Opioid use for pain management after implementation of a medicaid short-acting opioid quantity limit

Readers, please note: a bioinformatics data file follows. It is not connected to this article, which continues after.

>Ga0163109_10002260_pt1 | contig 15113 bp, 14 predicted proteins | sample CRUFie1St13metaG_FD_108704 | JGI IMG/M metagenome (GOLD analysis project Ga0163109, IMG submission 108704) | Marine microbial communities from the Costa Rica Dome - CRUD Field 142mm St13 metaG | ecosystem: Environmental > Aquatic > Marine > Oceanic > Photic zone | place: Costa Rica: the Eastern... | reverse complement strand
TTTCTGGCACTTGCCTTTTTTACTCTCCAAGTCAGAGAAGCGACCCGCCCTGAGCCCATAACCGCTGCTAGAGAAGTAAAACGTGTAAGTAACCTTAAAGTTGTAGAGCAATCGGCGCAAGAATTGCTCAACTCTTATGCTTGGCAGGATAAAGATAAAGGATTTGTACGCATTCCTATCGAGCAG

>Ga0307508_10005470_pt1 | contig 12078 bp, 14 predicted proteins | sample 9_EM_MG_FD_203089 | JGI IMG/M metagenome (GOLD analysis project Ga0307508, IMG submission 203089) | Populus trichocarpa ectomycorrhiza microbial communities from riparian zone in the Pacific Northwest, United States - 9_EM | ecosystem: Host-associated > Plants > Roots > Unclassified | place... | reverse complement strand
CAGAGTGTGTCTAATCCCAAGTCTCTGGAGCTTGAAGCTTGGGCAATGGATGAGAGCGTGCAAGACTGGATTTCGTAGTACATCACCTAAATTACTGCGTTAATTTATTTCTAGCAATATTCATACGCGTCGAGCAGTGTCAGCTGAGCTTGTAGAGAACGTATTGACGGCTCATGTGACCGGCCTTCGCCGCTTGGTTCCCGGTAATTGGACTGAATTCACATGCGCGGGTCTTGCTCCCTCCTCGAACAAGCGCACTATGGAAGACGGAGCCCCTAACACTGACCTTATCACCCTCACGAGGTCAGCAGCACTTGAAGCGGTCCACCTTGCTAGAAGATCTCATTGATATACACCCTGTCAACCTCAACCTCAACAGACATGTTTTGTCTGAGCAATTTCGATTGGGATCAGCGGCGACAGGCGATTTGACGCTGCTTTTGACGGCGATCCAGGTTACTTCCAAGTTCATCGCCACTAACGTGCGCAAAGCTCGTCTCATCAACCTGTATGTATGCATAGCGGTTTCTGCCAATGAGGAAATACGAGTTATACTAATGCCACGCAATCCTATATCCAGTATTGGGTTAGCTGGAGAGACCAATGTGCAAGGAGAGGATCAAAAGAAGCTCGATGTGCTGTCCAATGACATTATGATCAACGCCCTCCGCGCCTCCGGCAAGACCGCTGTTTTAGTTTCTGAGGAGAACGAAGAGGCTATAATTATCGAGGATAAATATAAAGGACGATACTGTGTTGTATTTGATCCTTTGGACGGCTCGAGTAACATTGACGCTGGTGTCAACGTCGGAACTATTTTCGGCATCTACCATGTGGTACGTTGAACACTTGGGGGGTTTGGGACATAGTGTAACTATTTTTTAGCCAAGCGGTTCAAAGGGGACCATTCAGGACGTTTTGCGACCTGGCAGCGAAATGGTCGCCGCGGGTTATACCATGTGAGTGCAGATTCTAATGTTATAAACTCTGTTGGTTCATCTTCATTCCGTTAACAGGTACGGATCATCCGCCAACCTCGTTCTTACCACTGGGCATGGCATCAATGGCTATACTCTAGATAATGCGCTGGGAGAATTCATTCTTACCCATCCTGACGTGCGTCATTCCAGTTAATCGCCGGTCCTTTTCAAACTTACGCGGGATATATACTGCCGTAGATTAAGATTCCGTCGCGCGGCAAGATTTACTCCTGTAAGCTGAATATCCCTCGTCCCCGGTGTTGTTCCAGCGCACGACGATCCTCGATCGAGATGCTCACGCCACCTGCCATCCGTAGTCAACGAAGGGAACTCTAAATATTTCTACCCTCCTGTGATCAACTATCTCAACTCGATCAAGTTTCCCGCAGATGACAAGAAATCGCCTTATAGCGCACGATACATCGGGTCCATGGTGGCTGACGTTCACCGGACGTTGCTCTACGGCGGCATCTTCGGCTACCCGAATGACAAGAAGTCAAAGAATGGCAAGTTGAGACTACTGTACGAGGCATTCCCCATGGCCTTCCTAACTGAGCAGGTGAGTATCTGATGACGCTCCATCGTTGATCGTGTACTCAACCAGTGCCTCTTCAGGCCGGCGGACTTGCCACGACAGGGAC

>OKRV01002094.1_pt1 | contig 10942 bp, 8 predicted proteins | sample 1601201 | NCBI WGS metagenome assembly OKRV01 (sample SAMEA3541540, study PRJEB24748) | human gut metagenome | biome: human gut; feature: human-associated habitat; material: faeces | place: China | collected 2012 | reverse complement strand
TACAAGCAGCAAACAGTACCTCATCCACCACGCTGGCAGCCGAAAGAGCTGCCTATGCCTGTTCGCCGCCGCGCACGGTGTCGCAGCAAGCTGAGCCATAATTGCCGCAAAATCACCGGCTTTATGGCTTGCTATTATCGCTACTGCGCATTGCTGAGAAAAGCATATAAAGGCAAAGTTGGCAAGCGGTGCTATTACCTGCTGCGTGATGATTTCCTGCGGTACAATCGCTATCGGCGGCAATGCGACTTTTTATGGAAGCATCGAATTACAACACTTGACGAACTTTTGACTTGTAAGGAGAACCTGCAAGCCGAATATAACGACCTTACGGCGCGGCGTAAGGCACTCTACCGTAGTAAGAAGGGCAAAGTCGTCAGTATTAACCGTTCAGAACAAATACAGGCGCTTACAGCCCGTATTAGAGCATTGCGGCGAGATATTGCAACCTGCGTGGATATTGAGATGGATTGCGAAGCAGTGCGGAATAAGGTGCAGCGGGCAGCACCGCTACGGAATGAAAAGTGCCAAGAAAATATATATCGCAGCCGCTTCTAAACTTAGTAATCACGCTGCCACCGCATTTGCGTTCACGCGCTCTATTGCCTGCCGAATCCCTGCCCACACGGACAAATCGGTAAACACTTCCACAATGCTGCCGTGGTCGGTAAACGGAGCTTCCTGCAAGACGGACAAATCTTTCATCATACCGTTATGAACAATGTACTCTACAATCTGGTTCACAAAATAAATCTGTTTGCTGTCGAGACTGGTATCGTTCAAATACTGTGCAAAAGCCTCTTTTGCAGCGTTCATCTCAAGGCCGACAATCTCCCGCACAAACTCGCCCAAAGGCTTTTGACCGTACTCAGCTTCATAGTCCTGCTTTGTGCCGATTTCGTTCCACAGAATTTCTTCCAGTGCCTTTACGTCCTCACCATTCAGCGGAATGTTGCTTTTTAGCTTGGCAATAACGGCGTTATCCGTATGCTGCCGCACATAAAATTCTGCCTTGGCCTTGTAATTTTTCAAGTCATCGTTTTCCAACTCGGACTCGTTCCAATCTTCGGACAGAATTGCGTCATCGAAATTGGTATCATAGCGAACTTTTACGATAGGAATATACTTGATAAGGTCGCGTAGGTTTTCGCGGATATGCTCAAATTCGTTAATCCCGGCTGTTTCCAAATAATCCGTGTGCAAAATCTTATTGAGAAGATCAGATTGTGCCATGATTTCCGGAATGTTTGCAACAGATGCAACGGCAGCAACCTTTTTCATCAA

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BACKGROUND: The United States is currently experiencing an opioid abuse epidemic. Many policies and programs have been implemented at local, state, and national levels in an attempt to decrease prescription opioid addiction and overdose. On August 1, 2014, Colorado Medicaid implemented a policy change that limited the quantity of short-acting opioids (SAOs) that could be filled through the Medicaid benefit to no more than 4 tablets per day, or 120 tablets in 30 days. OBJECTIVE: To compare mean total daily dose (TDD) of opioids purchased by Kaiser Permanente Colorado (KPCO) Medicaid patients before and after implementation of the Medicaid SAO quantity limit. METHODS: This investigation used a pre/post study design to compare opioid use in Medicaid-eligible patients during the 90 days before implementation of the Medicaid quantity limit on August 1, 2014, and 90 days after full implementation of the change on December 31, 2014. The study was conducted at KPCO, an integrated care delivery system providing medical care for approximately 615,000 patients, of which over 54,000 are Medicaid members. Electronic medical and pharmacy records were used to identify patients and assess medication use. RESULTS: There was a small difference in opioid use in the population of Medicaid opioid users as evidenced by the median TDD of oral morphine equivalents (OME) purchased decreasing from 6.8 mg (IQR = 2.2-25.8) in the pre-implementation period to 6.6 mg (IQR = 1.7-24.0) in the postimplementation period (P = 0.027). The proportion of patients purchasing more than 120 mg OME per day and the proportion of patients purchasing long-acting opioids (LAOs) did not change significantly from the pre- to postimplementation period (OME > 120 of 4.2% vs. 3.6%, respectively, P = 0.290; LAO use of 12.9% vs. 13.6%, respectively, P = 0.465). CONCLUSIONS: This study found a statistically significant 3% decrease of 0.2 mg OME per day in the primary study population. A 24% reduction of 10 mg OME per day before and after implementation of the Medicaid SAO quantity limit was found in those patients identified as exceeding the Medicaid SAO quantity limit at baseline. These patients tended to be purchasing low to moderate total daily doses of opioids at baseline.

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